Paris is greeted by sunshine, going into the second half of the year. Hurrah! Sure, there were intermittent clouds and grey sky this week, but blue is becoming prominent too. A massive dose of sunshine is also due our way in the coming days, so to “celebrate” I’ve been exploring around town a bit more than I have been in the past few weeks. We also hosted a couple of visitors early in the week so they were brought to just about all of the main sights possible within the time constraint.

* * *

La Maison Rose

1 Jul: The village of Montmartre is undoubtedly busier than usual, but there are still quiet corners to be found. La Maison Rose (i.e. The Pink House) is located right around the corner from the Montmartre Museum and the last vineyard of Montmartre, and the streets nearby could easily take you away from the crowds. A few steps in and you’ll find yourself pretty much on your own, basking in the fact that you’re still in Paris but it feels far, far away from the madding crowd.

Continue reading »

Project 365 – Week 18

What a day today has been. The emotional rollercoaster evoked by the general election in Malaysia, which undermined the true spirit of fair and clean election, was followed by the disenchantment that the popular vote didn’t translate into electoral win (because, you know, when the margin is small and one does 5 recounts to include “forgotten” ballot papers, one suddenly wins and that’s the end of recount!). Malaysians deserve more than polarising rhetorics from the ruling party, race-based politics, vigilantism against phantom voters, and bald faced lies propagated through the government-controlled media… :(

On the positive side, voters are more aware of their rights and more politically involved than ever – in the past, many didn’t even care because they felt change was a hopeless quest. They know better now. Their voices will be heard louder in the coming years. For now, time to look onward and upward.

* * *

Column sculpture

29 Apr: There are many sculptures tucked within the Jardin des Tuileries and it seems I’m still discovering new ones each time I popped over for a stroll. Today’s find is one simply entitled Column, by Antony Cragg. Tucked just behind the Jeu de Paume, had I not been at the WHSmith to look for books and then decided to take a small walk, I may still not be aware of its existence!

Continue reading »

Les flâneuses of the Left Bank

Edna and I met up on Thursday for a Vietnamese lunch not too far away from Nation. As the sky cleared up for the afternoon while we searched for something sweet – we ended up in Grom for some gelati – an afternoon flânerie was definitely in order.

We explored parts of the 5th and 6th arrondissements, the two neighbourhoods often featured in this blog. Afterall, these are my regular stomping grounds, where I work and live. I am always excited to show them off to everyone and here I am, showing them off to you too! ;)

(Note: the first three photos were taken in Nation, and the rest in the 5th and 6th arrondissements; hover over images for captions)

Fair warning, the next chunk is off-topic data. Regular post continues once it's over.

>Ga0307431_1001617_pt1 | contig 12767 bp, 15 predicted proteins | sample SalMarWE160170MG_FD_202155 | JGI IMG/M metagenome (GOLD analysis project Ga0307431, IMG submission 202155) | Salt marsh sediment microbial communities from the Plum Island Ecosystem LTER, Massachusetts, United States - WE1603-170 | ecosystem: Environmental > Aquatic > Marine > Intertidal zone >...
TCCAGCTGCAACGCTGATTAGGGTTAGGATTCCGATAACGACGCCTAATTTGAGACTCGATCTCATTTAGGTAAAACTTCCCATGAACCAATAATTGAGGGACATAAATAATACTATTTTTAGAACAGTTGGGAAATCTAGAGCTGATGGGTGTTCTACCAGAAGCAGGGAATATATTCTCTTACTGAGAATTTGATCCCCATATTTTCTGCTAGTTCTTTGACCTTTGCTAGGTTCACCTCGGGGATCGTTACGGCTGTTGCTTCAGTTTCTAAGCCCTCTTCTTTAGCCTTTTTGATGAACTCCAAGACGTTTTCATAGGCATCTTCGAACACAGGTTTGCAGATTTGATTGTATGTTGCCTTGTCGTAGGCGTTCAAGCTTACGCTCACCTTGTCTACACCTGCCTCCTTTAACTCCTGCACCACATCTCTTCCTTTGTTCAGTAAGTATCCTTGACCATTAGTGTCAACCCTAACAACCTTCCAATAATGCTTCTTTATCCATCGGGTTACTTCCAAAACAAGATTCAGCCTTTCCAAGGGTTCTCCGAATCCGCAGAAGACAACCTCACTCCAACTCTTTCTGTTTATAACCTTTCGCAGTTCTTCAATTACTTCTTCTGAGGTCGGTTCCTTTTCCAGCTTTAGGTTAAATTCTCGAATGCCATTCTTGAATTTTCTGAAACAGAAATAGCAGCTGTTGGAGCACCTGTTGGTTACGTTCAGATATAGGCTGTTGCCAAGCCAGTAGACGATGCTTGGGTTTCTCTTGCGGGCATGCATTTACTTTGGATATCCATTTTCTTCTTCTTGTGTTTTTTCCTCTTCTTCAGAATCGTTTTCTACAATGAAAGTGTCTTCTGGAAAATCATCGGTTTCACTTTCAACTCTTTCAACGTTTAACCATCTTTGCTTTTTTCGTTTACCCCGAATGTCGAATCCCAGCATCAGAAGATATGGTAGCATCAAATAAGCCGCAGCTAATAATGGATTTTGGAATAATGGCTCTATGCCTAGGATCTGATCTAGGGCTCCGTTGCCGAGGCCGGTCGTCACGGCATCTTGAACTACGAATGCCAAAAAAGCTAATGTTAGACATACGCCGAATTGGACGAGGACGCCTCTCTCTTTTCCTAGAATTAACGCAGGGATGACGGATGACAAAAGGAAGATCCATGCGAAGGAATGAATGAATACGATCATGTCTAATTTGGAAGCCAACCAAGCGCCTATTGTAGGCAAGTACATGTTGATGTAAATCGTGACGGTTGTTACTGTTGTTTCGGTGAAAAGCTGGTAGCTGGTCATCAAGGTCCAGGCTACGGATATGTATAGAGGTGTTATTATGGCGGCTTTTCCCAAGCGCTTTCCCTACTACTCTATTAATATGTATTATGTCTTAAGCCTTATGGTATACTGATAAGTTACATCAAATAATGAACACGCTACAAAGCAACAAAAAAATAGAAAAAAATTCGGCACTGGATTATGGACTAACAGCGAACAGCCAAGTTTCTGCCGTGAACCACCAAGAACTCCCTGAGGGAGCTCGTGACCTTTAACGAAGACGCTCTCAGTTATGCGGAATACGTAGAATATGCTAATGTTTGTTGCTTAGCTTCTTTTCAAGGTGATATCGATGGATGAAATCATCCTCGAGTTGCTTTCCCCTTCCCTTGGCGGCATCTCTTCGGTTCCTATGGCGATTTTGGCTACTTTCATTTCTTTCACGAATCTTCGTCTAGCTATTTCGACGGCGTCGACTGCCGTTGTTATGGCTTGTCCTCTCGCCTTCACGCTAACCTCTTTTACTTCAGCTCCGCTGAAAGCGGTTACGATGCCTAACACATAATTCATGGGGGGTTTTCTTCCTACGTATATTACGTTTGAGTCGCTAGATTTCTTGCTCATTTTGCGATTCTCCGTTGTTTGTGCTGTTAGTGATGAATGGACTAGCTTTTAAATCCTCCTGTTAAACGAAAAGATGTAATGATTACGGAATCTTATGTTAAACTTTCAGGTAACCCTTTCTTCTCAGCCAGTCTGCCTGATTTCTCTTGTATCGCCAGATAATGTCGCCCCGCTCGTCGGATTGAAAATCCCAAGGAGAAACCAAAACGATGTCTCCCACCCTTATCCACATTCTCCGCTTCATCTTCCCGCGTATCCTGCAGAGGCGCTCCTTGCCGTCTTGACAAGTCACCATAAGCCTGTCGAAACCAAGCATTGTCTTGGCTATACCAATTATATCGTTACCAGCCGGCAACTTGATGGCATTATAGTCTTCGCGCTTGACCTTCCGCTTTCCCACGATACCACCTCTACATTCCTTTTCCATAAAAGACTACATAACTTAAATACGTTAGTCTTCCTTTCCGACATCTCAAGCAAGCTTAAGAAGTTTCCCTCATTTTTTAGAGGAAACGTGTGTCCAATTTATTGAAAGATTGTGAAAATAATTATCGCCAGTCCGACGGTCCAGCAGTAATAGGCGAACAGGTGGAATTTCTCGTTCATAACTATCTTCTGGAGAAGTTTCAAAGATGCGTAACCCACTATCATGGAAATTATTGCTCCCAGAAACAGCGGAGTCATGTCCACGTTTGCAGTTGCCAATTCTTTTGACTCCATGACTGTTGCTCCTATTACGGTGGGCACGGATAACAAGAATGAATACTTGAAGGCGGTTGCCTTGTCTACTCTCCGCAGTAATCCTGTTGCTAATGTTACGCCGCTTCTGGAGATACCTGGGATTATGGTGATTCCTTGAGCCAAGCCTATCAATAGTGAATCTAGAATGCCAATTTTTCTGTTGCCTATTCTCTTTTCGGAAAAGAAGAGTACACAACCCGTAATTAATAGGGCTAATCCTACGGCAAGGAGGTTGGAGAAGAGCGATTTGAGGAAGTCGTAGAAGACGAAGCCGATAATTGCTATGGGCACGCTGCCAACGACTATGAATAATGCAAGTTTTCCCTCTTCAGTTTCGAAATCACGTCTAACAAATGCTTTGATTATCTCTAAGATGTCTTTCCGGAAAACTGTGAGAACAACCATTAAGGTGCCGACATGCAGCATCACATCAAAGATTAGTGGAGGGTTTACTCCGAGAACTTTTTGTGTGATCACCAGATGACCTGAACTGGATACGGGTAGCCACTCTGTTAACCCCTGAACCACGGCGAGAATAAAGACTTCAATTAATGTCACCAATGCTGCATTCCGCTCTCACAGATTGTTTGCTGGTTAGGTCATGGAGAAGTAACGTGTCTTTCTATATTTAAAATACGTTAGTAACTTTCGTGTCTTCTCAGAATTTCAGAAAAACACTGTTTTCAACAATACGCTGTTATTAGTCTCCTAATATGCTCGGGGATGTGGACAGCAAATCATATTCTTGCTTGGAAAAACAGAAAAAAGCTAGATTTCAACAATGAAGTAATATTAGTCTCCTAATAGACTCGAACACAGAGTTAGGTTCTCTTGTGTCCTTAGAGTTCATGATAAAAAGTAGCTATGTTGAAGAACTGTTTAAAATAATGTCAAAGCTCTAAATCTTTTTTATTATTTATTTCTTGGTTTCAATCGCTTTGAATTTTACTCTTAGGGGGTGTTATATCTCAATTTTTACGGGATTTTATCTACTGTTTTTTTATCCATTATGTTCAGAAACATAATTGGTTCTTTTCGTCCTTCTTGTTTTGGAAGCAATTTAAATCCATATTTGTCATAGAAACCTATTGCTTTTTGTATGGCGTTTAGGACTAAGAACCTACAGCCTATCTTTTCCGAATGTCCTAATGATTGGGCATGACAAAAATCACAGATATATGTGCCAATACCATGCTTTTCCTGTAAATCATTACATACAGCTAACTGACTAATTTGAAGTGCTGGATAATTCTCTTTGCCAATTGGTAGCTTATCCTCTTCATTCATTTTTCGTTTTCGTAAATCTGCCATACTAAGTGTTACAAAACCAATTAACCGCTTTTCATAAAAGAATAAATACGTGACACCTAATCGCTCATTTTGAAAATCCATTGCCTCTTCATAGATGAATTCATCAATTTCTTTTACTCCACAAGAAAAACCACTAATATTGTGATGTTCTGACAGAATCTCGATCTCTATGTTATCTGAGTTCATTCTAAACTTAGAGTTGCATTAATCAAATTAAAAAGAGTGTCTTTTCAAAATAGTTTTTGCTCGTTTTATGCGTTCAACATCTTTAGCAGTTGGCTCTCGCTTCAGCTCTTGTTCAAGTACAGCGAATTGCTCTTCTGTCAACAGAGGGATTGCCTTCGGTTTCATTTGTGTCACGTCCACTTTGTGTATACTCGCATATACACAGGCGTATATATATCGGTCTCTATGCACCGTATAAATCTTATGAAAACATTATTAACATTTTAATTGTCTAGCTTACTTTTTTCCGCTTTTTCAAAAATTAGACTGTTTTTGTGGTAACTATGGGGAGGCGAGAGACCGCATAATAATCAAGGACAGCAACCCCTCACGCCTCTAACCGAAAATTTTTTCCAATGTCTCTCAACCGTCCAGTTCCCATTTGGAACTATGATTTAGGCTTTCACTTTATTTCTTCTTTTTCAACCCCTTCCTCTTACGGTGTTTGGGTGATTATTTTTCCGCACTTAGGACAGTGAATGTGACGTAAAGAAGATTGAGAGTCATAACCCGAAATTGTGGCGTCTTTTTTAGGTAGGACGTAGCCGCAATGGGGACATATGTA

Flowers

Le Triomphe de la République

Continue reading »

Day 324: Dacquoise etc

My friend has just moved to a new apartment and this means a couple of things : (1) apartment visit so I can check the place our (it’s a beautiful apartment which had me somewhat envious), (2) looking forward to a house-warming party (that’ll be some time yet to come) and (3) have a look around of nice places to get treats from in her new neighbourhood.

I was looking for some bread when I spotted a boulangerie just down the road from where she lives. I came out with a baguette, a fruit dacquoise, a lemon meringue tart and a strawberry tart, all for a rather reasonable price at that time. These cakes were delicious although I must say my favourite is the strawberry tart. I don’t recall seeing a name for the place though, and without a receipt given to me, I couldn’t verify it right now either. Another day. I’m sure I’ll be back around the area again. There is another tea salon that I have not try…

Day 121: Le monument à la République

Sure, this is no Laetitia Casta (who was voted in 1999 as symbolic representation of French Republic) but Marianne is everywhere, celebrated in form of monumental sculptures, leading lady in paintings, the caricature on the stamps, even carried daily in our pockets as the French euro coins are engraved with her image.

Standing tall – it is 9.5m in height – and dominant at Place de la République, this bronze sculpture of Marianne by Léopold Morice sits above a base of 15m in height with three other sculptures of the allegories to Liberté, Égalité and Fraternité by Charles Morice. The brothers effectively executed a perfect classical monument to represent the state, for the values that her people fought for in the French Revolution.

I’ve tried to photograph this monument in its entirety but at that time of day, with traffic teeming around the square and people everywhere, I couldn’t find a frame that I like, that I’m happy with. Maybe I should try some day really early in the morning?

Day 102: Fameux ce saucisson?

Something happened today that left me fuming, and to clear my head I decided to take a random bus in the city and see where it takes me. Perfectly reasonable strategy too to see more of Paris that I would not otherwise be familiar wth.

As soon as I spotted this mural on rue Oberkampf (near the junction to rue St Maur), I rang for the bell and got off so I can check it out. It’s a curious work that’s still ongoing, with students from Cergy and Havre working on the piece in collaboration with L’Association le M.U.R. (Have a look in larger size)

There’s a mixed message on it right now, with strange faint writing (that makes the title of today’s entry), naughty gnomes, McDo etc. I’m not quite sure what’s intended for the final picture or if someone has tampered with this. The artists were packing up their materials when I was there, but since I lost my voice today, I couldn’t really talk to them.

It seems from the association website that the artworks on this mural wall changes every couple of weeks, and this one will be there until 18 April 2011. Only 6 more days to catch it.


Notify me!

Enter your email address to subscribe to this blog and receive notifications of new posts by email.